Welcome to the Showtime at the Apollo blog. I’m very happy with the new Kindle eBook version of my book, and I hope you will enjoy it. You can buy it by clicking on the link to the right, or go to Amazon. We spent a lot of time making it look good, and as you will see there are over 150 photos interspersed throughout the book rather than in sections. I want you to be able to see photos of what I’m writing about when you’re reading it. I think this works particularly well in the eBook version of Showtime at the Apollo, and on some devices you can even do the finger spread gesture (or whatever it’s called) on a photo, it will open in its own window, and then you can zoom in to get an even better look!
This is a newly updated and revised edition of the book in honor of the Apollo’s 80th Anniversary in 2014. It was originally published by Holt, Rinehart and Winston back in 1983, and then published in other editions including ones for the 70th and 75th Anniversaries of the Apollo.
I’ll be posting photos and links and my ramblings and musings about the Apollo — which is a place I love dearly. I think it is one of most important and remarkable cultural institutions in the world, and although it is world famous I really don’t think its importance and relevance to just about any kind of popular music, comedy and dance that we like today is fully understood and appreciated. We’ll talk more about that…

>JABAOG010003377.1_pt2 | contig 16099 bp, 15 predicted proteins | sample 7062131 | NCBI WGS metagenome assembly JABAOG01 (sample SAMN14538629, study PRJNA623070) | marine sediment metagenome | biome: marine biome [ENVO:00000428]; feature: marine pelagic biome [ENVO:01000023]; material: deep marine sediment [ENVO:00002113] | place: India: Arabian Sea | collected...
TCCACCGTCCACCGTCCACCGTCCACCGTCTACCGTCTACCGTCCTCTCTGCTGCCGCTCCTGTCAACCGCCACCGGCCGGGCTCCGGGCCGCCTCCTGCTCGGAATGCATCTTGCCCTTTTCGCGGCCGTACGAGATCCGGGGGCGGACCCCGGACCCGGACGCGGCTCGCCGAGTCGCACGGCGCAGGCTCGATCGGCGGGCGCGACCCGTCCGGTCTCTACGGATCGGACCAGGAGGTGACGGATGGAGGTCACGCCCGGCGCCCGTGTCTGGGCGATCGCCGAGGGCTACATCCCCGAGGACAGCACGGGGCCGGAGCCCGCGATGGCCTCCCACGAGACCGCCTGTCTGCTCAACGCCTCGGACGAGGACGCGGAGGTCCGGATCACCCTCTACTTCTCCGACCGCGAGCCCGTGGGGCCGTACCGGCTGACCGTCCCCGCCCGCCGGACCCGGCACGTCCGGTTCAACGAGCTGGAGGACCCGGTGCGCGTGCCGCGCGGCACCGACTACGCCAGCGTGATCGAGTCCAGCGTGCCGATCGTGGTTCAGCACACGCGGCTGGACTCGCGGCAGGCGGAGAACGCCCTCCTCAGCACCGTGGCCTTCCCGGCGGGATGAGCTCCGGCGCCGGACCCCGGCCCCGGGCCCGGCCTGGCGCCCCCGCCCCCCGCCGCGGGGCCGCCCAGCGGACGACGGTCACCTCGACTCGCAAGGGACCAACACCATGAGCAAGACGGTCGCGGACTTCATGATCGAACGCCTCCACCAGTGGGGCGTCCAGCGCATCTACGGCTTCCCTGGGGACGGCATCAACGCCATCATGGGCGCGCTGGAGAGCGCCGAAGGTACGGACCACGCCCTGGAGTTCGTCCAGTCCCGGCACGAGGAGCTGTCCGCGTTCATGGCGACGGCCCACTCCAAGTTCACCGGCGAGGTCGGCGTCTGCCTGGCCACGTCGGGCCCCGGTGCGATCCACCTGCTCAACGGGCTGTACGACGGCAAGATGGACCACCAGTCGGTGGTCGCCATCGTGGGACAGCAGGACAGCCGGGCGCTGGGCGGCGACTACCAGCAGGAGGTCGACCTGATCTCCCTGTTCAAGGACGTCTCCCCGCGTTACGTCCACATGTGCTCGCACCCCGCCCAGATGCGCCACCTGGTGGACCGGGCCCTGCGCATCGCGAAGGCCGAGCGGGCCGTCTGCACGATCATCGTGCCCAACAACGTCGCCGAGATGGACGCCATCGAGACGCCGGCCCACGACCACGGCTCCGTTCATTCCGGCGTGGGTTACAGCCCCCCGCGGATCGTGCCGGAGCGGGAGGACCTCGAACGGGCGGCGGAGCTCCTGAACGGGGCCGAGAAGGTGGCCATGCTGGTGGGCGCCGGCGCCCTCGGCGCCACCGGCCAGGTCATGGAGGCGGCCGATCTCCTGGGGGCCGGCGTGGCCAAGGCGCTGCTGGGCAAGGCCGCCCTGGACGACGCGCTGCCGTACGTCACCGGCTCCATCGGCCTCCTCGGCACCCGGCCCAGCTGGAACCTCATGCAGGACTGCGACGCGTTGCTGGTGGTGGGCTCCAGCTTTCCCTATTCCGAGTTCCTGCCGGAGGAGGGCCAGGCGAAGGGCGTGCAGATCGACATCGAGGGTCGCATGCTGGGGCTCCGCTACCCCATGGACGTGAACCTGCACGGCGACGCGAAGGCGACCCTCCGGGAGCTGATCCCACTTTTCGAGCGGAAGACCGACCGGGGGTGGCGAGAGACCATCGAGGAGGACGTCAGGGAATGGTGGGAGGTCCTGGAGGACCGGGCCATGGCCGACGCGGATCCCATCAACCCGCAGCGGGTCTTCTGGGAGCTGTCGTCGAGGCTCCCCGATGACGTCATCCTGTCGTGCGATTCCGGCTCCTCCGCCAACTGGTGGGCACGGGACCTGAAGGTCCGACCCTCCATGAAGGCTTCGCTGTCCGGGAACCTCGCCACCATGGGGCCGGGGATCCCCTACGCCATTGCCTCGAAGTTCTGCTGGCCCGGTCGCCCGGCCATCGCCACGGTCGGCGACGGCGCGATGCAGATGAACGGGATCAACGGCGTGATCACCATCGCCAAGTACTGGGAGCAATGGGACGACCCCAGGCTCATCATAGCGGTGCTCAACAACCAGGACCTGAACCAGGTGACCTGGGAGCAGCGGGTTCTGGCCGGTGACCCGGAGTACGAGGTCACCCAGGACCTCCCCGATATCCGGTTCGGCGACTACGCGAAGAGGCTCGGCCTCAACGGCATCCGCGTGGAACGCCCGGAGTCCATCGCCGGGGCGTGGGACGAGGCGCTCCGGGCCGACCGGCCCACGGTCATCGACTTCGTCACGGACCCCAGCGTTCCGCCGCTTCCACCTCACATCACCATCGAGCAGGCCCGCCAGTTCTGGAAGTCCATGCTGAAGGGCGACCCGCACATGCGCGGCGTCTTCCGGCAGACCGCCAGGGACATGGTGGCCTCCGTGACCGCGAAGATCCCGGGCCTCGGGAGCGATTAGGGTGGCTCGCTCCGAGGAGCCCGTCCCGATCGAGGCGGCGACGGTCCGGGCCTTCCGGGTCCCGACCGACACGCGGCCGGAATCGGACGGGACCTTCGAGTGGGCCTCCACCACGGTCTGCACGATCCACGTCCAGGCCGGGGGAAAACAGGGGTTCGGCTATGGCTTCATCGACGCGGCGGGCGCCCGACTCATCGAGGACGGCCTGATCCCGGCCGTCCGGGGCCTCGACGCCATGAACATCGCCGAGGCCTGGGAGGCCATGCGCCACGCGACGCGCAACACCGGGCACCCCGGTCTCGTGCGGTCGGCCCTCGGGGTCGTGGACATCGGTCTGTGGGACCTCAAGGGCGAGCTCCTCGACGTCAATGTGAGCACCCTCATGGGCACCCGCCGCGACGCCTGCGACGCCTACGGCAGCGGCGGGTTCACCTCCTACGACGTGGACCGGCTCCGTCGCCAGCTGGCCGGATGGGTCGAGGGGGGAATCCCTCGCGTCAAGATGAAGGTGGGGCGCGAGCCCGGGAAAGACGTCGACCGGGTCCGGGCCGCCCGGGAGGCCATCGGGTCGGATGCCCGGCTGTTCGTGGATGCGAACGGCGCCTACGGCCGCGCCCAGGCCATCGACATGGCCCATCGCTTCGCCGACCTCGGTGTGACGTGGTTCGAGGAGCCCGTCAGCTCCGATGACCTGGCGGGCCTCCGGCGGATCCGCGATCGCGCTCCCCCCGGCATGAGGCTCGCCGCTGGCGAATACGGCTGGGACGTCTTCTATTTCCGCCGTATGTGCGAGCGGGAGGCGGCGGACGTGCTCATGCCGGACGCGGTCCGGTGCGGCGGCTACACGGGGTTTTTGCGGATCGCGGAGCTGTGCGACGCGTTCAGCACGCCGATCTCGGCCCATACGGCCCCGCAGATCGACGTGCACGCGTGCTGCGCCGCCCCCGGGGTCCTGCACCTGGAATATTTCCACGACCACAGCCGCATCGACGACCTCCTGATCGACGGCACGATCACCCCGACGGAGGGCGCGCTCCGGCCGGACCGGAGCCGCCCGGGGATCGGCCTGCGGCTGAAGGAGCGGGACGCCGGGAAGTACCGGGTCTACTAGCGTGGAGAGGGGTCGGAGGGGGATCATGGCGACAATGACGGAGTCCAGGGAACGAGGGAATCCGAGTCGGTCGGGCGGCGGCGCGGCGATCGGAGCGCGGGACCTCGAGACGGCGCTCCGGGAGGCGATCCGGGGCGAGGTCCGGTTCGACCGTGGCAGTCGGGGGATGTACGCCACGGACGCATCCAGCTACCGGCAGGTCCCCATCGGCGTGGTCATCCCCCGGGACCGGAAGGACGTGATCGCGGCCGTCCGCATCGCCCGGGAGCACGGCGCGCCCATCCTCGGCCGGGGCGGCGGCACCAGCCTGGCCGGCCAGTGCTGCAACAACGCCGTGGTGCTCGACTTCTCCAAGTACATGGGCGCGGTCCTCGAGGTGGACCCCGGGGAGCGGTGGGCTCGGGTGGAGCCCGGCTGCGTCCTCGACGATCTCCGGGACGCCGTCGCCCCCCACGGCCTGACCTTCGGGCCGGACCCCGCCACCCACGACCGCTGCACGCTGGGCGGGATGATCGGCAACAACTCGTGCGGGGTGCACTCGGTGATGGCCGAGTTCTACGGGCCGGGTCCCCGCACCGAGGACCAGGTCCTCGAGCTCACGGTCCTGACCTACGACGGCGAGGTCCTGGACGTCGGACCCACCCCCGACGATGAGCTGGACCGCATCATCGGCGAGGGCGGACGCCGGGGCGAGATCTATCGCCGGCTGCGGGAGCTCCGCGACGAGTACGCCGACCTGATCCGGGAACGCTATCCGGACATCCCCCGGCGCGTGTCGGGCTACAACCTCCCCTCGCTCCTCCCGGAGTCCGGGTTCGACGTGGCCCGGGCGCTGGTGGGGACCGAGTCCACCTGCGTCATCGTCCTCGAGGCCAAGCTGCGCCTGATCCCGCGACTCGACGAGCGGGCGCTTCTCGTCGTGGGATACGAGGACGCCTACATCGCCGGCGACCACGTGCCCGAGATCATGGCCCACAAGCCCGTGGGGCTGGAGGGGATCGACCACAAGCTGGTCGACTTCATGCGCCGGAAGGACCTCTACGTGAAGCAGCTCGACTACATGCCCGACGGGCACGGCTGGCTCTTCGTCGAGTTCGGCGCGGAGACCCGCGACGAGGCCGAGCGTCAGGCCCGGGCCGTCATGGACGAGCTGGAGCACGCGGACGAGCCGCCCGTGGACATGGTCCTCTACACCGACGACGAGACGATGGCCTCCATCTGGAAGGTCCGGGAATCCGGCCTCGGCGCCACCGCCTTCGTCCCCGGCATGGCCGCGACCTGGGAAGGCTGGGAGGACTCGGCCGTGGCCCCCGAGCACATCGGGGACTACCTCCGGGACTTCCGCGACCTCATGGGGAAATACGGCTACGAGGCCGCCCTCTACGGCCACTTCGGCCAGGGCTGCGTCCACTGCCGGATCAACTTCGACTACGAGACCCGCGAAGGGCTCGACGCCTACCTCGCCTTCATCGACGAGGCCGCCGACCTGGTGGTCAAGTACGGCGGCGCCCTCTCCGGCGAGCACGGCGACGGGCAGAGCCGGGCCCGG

I would also very much like to hear and post your stories about the Apollo. If there is something you’d like to share about a show you saw or perhaps someone you know told you about please submit it to me for review by clicking the tab up top. 
More to come…Thanks! - Ted

Welcome to the Showtime at the Apollo blog. I’m very happy with the new Kindle eBook version of my book, and I hope you will enjoy it. You can buy it by clicking on the link to the right, or go to Amazon. We spent a lot of time making it look good, and as you will see there are over 150 photos interspersed throughout the book rather than in sections. I want you to be able to see photos of what I’m writing about when you’re reading it. I think this works particularly well in the eBook version of Showtime at the Apollo, and on some devices you can even do the finger spread gesture (or whatever it’s called) on a photo, it will open in its own window, and then you can zoom in to get an even better look!

This is a newly updated and revised edition of the book in honor of the Apollo’s 80th Anniversary in 2014. It was originally published by Holt, Rinehart and Winston back in 1983, and then published in other editions including ones for the 70th and 75th Anniversaries of the Apollo.

I’ll be posting photos and links and my ramblings and musings about the Apollo — which is a place I love dearly. I think it is one of most important and remarkable cultural institutions in the world, and although it is world famous I really don’t think its importance and relevance to just about any kind of popular music, comedy and dance that we like today is fully understood and appreciated. We’ll talk more about that…

I would also very much like to hear and post your stories about the Apollo. If there is something you’d like to share about a show you saw or perhaps someone you know told you about please submit it to me for review by clicking the tab up top. 

More to come…Thanks! - Ted